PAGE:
Blended Families–Part VI–Lessons from the “IJK” Family for Parenting Your Own Children When You Remarry

Posted on December 6, 2011 by


So let’s divide up what we’ve seen so far, from Part I of this series and also from the IJK Family case history, into categories of lessons that specific groups of people can learn. Let’s start with: Lessons for Parenting Your Own Children When You Remarry.

1. Work to reduce your children’s feelings of loss as they share you with your new partner–and perhaps other childen. Work to do this by continuing to spend time alone with them. Note 2 things:

A. Your children will want as much exclusive time as you can give them–and, really, more.  They may even see your special time as paving the way to return to single-parenthood, or even a reconciliation with your former spouse. Set limits, even though the kids will complain. If you make it clear that all the bellyaching in the world won’t change the situation, the kids will–eventually–give up.

B. The times you spend with your children don’t need to be long in terms of minutes and hours. Just concentrating on them completely sometimes is all that’s important.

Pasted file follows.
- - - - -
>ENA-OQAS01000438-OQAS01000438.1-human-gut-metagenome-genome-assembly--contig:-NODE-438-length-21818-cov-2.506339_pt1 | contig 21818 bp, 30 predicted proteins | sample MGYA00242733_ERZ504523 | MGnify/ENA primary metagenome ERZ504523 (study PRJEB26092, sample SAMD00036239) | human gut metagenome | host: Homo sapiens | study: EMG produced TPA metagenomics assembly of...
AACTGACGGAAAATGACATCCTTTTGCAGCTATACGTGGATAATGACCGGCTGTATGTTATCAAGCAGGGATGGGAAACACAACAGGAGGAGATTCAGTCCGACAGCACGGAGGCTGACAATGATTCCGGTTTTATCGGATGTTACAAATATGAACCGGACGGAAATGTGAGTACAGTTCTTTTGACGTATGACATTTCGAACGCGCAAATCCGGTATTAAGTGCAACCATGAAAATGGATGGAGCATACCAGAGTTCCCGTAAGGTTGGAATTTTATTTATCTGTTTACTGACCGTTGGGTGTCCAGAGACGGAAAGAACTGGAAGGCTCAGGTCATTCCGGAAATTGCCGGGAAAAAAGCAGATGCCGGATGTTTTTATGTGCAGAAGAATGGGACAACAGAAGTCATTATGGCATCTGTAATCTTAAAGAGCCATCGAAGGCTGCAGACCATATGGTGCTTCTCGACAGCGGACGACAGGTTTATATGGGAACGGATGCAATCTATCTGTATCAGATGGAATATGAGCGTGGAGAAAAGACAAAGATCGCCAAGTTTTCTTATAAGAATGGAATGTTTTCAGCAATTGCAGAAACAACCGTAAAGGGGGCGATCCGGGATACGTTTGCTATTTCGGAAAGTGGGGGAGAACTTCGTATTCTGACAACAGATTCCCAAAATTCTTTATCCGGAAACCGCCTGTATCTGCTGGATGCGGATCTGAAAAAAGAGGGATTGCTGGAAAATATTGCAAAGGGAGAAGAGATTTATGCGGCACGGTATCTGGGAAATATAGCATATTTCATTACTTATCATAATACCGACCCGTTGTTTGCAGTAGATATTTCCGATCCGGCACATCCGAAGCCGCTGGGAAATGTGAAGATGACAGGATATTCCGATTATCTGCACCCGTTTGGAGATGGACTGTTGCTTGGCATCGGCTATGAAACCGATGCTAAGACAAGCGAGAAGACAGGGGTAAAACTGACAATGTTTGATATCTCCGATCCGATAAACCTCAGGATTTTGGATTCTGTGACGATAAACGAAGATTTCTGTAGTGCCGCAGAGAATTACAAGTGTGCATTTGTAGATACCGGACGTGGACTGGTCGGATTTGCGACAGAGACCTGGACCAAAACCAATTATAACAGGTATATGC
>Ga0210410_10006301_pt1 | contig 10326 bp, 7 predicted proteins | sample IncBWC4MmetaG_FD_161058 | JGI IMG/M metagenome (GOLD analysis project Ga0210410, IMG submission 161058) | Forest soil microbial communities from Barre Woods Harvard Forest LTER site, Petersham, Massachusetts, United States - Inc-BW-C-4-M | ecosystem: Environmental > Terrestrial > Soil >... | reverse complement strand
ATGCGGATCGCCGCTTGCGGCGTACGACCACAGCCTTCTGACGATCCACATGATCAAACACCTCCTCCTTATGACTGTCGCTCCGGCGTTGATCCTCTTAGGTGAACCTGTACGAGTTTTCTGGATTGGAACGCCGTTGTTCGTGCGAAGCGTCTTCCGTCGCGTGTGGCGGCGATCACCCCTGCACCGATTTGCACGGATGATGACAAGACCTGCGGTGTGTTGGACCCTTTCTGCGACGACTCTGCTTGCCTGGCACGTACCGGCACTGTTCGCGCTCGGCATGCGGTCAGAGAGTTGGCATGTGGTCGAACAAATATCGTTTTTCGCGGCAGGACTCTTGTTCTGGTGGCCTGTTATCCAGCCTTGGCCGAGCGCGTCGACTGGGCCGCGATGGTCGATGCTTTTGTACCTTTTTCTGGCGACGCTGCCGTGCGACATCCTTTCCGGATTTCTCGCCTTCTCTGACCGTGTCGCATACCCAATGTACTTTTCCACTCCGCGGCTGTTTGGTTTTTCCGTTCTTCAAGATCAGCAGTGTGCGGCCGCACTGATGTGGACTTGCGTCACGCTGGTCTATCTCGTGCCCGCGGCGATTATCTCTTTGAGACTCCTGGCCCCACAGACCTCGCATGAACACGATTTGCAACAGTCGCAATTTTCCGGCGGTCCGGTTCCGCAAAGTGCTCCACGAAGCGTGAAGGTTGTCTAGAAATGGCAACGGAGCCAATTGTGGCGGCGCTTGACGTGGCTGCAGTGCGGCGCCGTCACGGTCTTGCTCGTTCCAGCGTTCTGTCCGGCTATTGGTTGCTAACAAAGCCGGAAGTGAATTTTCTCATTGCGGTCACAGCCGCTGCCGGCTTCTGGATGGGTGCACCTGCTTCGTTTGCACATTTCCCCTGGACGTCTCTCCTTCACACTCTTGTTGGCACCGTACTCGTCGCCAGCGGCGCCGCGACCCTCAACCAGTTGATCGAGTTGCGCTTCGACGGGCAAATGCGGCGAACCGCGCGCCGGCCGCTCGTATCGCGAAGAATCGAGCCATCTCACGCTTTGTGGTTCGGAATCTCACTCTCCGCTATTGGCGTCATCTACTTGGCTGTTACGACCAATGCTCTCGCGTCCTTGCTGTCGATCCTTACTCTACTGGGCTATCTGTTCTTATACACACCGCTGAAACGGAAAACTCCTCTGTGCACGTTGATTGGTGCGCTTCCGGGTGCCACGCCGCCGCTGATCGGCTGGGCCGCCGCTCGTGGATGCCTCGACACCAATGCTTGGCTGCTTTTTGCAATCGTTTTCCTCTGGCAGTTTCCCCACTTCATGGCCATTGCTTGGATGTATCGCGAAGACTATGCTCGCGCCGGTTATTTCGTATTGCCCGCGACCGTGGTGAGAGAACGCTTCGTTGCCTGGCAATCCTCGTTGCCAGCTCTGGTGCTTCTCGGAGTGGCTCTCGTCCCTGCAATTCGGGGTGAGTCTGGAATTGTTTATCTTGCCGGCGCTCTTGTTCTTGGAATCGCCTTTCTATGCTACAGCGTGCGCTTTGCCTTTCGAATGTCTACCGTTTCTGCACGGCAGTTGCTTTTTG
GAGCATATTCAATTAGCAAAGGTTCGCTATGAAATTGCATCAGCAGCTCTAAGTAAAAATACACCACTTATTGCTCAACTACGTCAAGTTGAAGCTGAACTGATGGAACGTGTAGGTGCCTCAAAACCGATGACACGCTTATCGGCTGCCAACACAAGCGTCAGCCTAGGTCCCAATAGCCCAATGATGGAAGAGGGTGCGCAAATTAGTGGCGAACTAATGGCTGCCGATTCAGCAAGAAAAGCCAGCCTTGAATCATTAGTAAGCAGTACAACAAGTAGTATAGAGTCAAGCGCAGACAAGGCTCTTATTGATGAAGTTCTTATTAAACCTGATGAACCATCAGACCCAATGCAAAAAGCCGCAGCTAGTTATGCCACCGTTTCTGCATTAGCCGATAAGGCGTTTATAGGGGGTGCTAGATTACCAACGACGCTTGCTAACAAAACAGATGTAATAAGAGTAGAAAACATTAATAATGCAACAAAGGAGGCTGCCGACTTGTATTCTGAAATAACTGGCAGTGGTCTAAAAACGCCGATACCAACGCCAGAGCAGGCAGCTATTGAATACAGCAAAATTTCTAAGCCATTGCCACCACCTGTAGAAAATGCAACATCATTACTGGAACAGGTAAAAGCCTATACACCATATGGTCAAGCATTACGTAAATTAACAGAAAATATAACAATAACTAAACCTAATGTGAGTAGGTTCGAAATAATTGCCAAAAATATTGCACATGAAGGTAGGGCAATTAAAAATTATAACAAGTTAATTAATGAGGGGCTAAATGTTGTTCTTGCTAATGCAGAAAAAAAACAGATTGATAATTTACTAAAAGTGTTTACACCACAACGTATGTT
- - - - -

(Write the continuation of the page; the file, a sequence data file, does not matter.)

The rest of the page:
2. Recognize a somewhat contradictory emotion within you: Because you had an exclusive relationship with your children, you may have mixed feelings about their forming relationships with your new spouse. This is okay, as long as you don’t act these mixed feelings out.

3. If you are a remarried parent seeing your children much less than you would like, you may feel guilty and tempted to overcompensate on weekends. But realize:

A. It can upset your step-children when you plan only for your own kids.

B. Your spouse might also feel upset, underappreciated, and think that what your children want is all that matters to you.

C.  Your children, as well as the rest of your step-family, may feel more relaxed and contented if you realize that being together is the most important element–more important than what excursion you plan or what toys you buy.

D. And, despite all underage protests, you and your spouse do have permission to leave all of the children behind to do something important to the two of you. Modeling a loving relationship is one of the best gifts you can give your children and step-children.